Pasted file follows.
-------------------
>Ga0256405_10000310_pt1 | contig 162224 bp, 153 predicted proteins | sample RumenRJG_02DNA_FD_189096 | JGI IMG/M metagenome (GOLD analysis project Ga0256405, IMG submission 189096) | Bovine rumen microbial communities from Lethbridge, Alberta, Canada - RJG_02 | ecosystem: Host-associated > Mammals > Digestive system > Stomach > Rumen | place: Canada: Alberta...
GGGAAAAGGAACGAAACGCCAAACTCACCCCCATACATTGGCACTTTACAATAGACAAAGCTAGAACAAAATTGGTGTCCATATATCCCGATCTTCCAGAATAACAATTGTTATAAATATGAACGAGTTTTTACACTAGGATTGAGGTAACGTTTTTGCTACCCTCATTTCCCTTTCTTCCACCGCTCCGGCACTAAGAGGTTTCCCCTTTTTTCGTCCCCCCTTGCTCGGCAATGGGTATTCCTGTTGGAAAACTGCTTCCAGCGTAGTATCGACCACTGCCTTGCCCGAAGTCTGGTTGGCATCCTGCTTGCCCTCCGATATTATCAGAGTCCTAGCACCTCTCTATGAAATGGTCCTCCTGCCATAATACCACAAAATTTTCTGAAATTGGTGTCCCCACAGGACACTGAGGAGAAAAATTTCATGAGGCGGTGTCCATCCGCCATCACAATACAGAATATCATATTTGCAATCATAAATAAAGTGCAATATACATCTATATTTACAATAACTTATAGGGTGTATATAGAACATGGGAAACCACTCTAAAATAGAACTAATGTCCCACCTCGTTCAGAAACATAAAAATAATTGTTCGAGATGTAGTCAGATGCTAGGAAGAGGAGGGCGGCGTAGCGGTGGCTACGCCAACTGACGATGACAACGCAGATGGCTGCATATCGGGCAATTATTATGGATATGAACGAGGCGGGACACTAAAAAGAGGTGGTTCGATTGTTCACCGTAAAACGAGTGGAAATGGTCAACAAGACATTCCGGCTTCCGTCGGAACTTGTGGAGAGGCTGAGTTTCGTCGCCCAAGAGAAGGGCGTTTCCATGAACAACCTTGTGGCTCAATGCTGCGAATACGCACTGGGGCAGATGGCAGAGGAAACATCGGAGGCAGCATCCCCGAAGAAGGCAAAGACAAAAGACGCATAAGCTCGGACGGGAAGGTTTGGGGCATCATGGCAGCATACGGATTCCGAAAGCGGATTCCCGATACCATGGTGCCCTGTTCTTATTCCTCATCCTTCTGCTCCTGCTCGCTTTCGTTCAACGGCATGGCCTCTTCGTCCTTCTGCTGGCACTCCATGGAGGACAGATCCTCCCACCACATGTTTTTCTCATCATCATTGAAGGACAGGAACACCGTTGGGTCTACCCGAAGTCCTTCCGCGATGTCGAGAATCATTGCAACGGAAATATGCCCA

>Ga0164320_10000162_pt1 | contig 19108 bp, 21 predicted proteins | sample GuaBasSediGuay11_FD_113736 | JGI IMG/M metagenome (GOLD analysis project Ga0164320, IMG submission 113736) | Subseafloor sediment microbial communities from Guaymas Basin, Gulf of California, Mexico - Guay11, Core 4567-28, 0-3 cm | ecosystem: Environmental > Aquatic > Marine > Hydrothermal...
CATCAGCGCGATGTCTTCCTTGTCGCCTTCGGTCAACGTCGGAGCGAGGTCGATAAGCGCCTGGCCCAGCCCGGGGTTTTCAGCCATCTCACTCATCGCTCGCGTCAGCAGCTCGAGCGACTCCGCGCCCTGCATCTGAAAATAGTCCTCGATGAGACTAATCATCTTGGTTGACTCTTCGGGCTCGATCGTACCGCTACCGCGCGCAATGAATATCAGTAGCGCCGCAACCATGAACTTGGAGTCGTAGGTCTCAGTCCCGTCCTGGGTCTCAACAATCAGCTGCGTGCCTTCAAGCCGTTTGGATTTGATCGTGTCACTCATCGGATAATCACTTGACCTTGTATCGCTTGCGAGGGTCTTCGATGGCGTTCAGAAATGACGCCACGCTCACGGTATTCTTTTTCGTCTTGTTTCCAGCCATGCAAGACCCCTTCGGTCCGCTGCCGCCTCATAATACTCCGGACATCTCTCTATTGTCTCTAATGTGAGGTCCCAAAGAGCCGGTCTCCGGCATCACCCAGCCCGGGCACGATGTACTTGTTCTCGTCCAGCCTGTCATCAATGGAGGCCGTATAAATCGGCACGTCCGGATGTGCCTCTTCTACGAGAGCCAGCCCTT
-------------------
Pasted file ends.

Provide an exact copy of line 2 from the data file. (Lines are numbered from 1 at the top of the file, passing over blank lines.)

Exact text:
GGGAAAAGGAACGAAACGCCAAACTCACCCCCATACATTGGCACTTTACAATAGACAAAGCTAGAACAAAATTGGTGTCCATATATCCCGATCTTCCAGAATAACAATTGTTATAAATATGAACGAGTTTTTACACTAGGATTGAGGTAACGTTTTTGCTACCCTCATTTCCCTTTCTTCCACCGCTCCGGCACTAAGAGGTTTCCCCTTTTTTCGTCCCCCCTTGCTCGGCAATGGGTATTCCTGTTGGAAAACTGCTTCCAGCGTAGTATCGACCACTGCCTTGCCCGAAGTCTGGTTGGCATCCTGCTTGCCCTCCGATATTATCAGAGTCCTAGCACCTCTCTATGAAATGGTCCTCCTGCCATAATACCACAAAATTTTCTGAAATTGGTGTCCCCACAGGACACTGAGGAGAAAAATTTCATGAGGCGGTGTCCATCCGCCATCACAATACAGAATATCATATTTGCAATCATAAATAAAGTGCAATATACATCTATATTTACAATAACTTATAGGGTGTATATAGAACATGGGAAACCACTCTAAAATAGAACTAATGTCCCACCTCGTTCAGAAACATAAAAATAATTGTTCGAGATGTAGTCAGATGCTAGGAAGAGGAGGGCGGCGTAGCGGTGGCTACGCCAACTGACGATGACAACGCAGATGGCTGCATATCGGGCAATTATTATGGATATGAACGAGGCGGGACACTAAAAAGAGGTGGTTCGATTGTTCACCGTAAAACGAGTGGAAATGGTCAACAAGACATTCCGGCTTCCGTCGGAACTTGTGGAGAGGCTGAGTTTCGTCGCCCAAGAGAAGGGCGTTTCCATGAACAACCTTGTGGCTCAATGCTGCGAATACGCACTGGGGCAGATGGCAGAGGAAACATCGGAGGCAGCATCCCCGAAGAAGGCAAAGACAAAAGACGCATAAGCTCGGACGGGAAGGTTTGGGGCATCATGGCAGCATACGGATTCCGAAAGCGGATTCCCGATACCATGGTGCCCTGTTCTTATTCCTCATCCTTCTGCTCCTGCTCGCTTTCGTTCAACGGCATGGCCTCTTCGTCCTTCTGCTGGCACTCCATGGAGGACAGATCCTCCCACCACATGTTTTTCTCATCATCATTGAAGGACAGGAACACCGTTGGGTCTACCCGAAGTCCTTCCGCGATGTCGAGAATCATTGCAACGGAAATATGCCCA